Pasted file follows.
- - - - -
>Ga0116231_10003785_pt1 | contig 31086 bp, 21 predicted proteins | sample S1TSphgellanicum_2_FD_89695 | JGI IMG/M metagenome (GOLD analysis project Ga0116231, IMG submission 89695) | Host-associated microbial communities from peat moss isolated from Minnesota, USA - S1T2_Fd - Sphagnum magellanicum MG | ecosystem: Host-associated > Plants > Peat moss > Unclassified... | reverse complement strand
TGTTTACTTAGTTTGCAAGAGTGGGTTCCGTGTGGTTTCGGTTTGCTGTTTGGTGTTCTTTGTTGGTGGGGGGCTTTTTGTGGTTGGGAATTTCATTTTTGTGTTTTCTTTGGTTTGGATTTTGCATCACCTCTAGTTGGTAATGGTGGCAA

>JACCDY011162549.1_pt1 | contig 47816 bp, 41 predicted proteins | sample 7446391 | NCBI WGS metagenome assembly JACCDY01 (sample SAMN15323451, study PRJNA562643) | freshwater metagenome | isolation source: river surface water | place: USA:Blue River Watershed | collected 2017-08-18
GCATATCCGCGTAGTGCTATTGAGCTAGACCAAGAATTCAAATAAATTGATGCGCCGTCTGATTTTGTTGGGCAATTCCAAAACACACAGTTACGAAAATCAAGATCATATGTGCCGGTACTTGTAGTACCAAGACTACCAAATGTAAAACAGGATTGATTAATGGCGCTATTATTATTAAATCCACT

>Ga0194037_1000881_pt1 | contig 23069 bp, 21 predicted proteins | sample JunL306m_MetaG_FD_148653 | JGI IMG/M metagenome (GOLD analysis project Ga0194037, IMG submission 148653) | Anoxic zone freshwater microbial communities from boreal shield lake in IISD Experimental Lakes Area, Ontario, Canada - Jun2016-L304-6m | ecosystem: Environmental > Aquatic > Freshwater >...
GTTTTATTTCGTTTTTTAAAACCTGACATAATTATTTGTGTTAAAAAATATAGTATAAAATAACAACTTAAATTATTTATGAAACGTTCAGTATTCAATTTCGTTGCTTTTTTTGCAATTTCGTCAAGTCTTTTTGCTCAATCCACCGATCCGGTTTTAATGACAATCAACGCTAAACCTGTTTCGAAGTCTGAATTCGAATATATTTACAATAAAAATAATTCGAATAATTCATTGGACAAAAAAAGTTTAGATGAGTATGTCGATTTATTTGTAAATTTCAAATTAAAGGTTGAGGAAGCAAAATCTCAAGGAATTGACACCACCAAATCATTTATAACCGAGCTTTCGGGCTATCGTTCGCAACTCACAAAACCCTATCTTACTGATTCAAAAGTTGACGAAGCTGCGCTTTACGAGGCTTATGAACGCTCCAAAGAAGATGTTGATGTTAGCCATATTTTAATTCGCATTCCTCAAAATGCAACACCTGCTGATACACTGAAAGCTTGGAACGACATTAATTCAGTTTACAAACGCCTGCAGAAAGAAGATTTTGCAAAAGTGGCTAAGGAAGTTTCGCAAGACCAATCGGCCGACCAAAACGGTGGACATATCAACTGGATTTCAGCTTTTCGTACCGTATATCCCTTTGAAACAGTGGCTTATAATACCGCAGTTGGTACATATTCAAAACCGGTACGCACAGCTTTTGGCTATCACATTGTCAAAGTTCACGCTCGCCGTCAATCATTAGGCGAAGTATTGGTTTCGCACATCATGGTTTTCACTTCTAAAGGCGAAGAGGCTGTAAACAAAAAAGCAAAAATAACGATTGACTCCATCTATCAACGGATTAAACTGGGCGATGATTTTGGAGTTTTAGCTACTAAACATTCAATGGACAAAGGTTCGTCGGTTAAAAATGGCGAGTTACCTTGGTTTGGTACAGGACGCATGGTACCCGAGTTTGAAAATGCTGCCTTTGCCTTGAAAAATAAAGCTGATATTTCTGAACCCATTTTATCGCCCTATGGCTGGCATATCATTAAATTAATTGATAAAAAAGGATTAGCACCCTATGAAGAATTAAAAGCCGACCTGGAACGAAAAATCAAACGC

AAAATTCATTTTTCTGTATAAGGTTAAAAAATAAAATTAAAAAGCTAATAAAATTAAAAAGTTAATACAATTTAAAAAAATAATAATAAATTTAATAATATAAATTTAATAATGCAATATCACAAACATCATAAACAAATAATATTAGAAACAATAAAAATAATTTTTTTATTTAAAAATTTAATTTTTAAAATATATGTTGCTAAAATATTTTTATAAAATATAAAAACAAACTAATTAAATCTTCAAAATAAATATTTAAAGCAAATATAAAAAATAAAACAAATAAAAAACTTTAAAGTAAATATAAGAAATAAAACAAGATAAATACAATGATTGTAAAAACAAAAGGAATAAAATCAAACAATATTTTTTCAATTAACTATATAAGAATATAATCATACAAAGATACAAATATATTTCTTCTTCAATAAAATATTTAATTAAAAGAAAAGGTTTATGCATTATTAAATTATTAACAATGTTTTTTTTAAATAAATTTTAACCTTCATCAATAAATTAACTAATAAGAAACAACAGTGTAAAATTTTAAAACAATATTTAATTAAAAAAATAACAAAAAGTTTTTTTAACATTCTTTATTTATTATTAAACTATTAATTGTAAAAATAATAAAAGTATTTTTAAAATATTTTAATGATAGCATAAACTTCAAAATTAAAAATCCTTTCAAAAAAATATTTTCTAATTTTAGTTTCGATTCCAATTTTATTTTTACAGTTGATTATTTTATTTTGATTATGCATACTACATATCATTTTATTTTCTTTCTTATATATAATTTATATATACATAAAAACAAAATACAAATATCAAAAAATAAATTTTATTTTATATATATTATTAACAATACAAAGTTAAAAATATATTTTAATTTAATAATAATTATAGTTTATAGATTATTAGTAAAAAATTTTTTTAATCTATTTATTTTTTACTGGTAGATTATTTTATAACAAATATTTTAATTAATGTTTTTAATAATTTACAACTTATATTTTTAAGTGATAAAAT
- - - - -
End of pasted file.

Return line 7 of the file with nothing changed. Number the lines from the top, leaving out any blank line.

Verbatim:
AAAATTCATTTTTCTGTATAAGGTTAAAAAATAAAATTAAAAAGCTAATAAAATTAAAAAGTTAATACAATTTAAAAAAATAATAATAAATTTAATAATATAAATTTAATAATGCAATATCACAAACATCATAAACAAATAATATTAGAAACAATAAAAATAATTTTTTTATTTAAAAATTTAATTTTTAAAATATATGTTGCTAAAATATTTTTATAAAATATAAAAACAAACTAATTAAATCTTCAAAATAAATATTTAAAGCAAATATAAAAAATAAAACAAATAAAAAACTTTAAAGTAAATATAAGAAATAAAACAAGATAAATACAATGATTGTAAAAACAAAAGGAATAAAATCAAACAATATTTTTTCAATTAACTATATAAGAATATAATCATACAAAGATACAAATATATTTCTTCTTCAATAAAATATTTAATTAAAAGAAAAGGTTTATGCATTATTAAATTATTAACAATGTTTTTTTTAAATAAATTTTAACCTTCATCAATAAATTAACTAATAAGAAACAACAGTGTAAAATTTTAAAACAATATTTAATTAAAAAAATAACAAAAAGTTTTTTTAACATTCTTTATTTATTATTAAACTATTAATTGTAAAAATAATAAAAGTATTTTTAAAATATTTTAATGATAGCATAAACTTCAAAATTAAAAATCCTTTCAAAAAAATATTTTCTAATTTTAGTTTCGATTCCAATTTTATTTTTACAGTTGATTATTTTATTTTGATTATGCATACTACATATCATTTTATTTTCTTTCTTATATATAATTTATATATACATAAAAACAAAATACAAATATCAAAAAATAAATTTTATTTTATATATATTATTAACAATACAAAGTTAAAAATATATTTTAATTTAATAATAATTATAGTTTATAGATTATTAGTAAAAAATTTTTTTAATCTATTTATTTTTTACTGGTAGATTATTTTATAACAAATATTTTAATTAATGTTTTTAATAATTTACAACTTATATTTTTAAGTGATAAAAT